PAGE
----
Ohio loosens proposed regulations on transgender medical interventions
The Ohio Health Department on Wednesday revised a proposed set of rules that were created to protect young people in the state from hormone therapies and transgender surgeries. Under the original proposal, anyone under age 21 who identifies as transgender would have been required to undergo at least six months of counseling before starting any medical interventions. Thousands of people submitted comments to the Ohio Department of Mental Health and Addiction Services concerning the proposed regulations. This week, the state health department revised the rules to apply only to patients under 18.
Were other changes made? The new proposed rules no longer require clinics and hospitals to consult medical ethicists when creating facility-wide intervention plans. According to the original proposal, facilities would still need to consult psychiatrists and endocrinologists. The state’s Common Sense Initiative and the Joint Committee on Agency Rule Review will review the new proposal before the regulations take effect.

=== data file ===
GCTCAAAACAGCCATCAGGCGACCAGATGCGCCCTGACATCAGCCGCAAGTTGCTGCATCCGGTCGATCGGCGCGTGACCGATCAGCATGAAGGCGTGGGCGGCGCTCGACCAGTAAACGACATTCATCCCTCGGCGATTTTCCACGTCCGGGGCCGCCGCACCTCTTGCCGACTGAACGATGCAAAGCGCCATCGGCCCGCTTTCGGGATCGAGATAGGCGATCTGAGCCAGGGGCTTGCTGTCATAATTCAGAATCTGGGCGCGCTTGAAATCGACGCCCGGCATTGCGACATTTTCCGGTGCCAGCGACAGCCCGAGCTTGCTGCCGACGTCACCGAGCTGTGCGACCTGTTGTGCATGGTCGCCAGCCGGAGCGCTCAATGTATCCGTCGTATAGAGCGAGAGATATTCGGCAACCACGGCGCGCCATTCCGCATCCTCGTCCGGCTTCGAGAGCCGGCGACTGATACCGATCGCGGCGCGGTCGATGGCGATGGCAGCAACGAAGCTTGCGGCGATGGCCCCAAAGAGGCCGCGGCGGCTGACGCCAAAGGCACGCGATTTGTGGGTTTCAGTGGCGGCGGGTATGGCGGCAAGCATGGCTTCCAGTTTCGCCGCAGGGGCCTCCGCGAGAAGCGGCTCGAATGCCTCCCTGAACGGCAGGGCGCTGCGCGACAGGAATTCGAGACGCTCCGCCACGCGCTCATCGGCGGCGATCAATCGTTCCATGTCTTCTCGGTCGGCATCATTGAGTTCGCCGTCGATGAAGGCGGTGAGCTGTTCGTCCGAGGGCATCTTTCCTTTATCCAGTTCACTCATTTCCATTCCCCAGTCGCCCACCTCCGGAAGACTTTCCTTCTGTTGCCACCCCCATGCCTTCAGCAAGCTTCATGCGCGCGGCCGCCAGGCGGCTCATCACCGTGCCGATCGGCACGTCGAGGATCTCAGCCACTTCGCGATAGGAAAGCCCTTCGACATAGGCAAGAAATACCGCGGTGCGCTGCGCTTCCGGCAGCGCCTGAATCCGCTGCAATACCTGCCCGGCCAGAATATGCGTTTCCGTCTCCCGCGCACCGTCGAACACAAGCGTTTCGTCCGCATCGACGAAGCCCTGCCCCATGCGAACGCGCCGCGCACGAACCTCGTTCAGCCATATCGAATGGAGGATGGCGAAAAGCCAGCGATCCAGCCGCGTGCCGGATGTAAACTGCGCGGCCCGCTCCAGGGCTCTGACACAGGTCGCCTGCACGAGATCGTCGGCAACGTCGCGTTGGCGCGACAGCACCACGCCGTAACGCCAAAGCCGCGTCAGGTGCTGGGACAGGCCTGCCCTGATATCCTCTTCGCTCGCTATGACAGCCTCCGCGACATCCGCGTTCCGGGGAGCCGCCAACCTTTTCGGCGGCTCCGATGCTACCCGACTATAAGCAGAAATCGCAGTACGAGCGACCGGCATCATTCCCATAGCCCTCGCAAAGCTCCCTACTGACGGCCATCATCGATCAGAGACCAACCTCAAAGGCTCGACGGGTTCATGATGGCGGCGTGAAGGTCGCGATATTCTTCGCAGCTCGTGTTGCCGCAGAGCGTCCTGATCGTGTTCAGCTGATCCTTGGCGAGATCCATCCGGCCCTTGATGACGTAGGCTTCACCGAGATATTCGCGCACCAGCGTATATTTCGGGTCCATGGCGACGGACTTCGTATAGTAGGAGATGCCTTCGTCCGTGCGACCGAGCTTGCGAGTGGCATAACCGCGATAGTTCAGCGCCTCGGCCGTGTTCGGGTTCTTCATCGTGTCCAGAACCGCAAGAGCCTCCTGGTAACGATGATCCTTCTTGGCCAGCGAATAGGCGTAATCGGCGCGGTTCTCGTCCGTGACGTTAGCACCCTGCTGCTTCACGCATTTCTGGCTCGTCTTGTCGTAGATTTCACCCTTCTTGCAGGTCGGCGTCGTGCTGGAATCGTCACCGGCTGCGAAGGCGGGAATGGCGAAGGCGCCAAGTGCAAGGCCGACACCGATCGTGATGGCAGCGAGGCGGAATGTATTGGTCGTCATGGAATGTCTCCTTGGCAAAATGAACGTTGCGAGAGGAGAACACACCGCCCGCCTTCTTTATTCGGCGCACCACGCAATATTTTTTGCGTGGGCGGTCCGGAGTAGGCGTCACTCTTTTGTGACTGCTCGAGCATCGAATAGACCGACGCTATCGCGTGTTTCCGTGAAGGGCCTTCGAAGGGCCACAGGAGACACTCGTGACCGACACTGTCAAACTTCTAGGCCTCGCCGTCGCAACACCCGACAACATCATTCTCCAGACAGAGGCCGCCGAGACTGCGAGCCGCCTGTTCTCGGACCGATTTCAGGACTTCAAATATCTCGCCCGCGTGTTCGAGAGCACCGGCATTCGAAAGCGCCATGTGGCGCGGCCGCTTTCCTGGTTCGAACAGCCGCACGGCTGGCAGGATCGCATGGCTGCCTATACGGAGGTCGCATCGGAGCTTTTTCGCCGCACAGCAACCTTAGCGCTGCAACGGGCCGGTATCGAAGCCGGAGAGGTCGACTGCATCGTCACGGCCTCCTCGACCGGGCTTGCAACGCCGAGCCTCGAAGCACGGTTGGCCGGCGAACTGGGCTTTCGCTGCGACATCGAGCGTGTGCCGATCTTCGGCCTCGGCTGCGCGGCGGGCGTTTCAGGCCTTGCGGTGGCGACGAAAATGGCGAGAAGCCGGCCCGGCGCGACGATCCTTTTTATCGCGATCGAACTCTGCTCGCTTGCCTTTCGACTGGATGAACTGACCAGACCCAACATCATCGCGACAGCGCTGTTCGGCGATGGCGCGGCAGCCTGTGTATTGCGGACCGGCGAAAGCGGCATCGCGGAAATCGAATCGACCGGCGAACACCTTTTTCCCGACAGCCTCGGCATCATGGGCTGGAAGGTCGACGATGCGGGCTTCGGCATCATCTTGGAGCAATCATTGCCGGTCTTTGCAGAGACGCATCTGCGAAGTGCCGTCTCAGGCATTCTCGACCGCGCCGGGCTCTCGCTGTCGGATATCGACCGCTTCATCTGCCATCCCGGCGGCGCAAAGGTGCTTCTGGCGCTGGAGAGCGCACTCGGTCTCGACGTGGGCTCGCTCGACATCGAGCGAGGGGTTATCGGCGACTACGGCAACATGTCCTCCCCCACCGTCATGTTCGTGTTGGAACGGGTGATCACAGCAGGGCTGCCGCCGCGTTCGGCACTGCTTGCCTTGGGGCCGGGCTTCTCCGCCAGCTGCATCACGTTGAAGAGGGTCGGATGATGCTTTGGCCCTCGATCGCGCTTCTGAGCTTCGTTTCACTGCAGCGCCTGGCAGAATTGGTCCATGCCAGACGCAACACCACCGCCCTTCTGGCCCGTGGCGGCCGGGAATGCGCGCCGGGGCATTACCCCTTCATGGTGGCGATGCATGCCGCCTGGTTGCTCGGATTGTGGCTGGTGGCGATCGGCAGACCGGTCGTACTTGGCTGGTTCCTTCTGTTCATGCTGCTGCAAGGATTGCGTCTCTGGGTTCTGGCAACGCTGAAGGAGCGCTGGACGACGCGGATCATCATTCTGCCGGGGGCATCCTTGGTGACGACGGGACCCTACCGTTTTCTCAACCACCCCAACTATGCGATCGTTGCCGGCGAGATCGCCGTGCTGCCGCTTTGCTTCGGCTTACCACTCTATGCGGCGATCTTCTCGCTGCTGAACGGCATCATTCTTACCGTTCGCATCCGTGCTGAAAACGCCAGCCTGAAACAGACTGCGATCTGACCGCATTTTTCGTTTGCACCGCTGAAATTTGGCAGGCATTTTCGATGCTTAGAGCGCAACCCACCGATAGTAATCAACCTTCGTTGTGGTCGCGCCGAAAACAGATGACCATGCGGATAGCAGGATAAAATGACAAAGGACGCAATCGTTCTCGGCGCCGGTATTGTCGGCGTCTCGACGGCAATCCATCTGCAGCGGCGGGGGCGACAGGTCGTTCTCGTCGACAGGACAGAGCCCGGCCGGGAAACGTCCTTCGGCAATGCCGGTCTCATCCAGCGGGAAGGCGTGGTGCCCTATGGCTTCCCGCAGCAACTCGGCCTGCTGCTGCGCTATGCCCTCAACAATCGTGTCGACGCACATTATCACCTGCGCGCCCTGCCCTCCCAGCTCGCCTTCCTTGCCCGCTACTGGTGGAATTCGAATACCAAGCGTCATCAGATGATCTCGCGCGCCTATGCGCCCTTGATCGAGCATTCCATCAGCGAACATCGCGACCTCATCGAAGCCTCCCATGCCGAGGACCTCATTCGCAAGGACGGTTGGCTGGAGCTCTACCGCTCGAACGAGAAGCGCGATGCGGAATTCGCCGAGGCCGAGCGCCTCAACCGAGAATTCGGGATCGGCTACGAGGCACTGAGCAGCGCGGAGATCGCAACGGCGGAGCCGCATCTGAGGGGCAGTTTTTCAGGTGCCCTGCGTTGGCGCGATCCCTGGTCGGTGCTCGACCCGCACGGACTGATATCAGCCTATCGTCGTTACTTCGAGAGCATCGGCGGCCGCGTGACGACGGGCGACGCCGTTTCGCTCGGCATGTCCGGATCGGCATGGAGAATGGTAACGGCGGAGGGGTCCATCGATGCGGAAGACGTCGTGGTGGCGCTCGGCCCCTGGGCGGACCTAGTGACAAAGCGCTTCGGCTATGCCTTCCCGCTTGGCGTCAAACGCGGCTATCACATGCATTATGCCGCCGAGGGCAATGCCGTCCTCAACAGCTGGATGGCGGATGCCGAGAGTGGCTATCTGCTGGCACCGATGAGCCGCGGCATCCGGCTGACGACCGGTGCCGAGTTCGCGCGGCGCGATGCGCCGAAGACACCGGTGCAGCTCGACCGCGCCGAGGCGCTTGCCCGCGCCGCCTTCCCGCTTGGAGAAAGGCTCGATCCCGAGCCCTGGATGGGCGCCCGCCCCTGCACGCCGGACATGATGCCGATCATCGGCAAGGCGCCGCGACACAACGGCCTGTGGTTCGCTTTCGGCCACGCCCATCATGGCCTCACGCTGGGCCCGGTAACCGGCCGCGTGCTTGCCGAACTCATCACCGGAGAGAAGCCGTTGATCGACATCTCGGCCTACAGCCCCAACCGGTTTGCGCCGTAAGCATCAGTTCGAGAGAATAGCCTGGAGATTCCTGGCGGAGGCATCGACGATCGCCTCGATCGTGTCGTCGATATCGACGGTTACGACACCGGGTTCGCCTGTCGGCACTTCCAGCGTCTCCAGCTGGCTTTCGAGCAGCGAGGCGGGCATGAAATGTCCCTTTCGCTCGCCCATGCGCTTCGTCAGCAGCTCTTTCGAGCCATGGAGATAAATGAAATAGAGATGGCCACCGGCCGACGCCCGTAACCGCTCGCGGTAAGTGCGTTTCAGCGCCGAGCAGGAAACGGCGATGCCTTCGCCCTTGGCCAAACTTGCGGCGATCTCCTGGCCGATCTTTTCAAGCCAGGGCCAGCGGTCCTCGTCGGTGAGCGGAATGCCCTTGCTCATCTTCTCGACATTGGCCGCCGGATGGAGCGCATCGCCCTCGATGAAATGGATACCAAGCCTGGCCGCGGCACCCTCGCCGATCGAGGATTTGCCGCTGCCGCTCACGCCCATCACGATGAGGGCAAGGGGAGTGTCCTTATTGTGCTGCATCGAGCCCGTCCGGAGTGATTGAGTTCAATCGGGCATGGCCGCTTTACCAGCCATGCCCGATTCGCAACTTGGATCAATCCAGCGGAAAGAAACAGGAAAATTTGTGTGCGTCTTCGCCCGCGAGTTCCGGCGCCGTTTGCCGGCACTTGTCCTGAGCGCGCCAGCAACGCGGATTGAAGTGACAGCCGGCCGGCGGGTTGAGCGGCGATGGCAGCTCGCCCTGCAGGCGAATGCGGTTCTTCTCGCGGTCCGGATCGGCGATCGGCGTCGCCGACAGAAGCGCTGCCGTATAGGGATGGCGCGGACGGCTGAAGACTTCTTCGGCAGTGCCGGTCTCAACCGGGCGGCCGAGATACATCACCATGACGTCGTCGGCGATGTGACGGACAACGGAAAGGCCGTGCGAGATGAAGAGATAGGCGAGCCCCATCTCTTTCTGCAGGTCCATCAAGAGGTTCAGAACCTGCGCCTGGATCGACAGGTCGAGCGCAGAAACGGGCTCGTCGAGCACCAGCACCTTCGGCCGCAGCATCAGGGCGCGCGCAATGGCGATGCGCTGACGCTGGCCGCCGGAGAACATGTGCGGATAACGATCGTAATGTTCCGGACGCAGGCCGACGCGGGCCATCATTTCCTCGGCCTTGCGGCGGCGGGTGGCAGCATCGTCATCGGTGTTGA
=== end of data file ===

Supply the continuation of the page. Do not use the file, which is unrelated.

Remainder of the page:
What other protections are in place in Ohio? A new law will take effect in the state in April that protects children from receiving transgender surgeries, hormone therapies, and puberty blockers. Last month, the Ohio legislature voted to override Republican Gov. Mike DeWine’s veto of the measure. At least 20 states have approved similar laws.
Dig deeper: Read Juliana Chan Erikson’s report in Relations about a controversial psychiatric textbook about gender.
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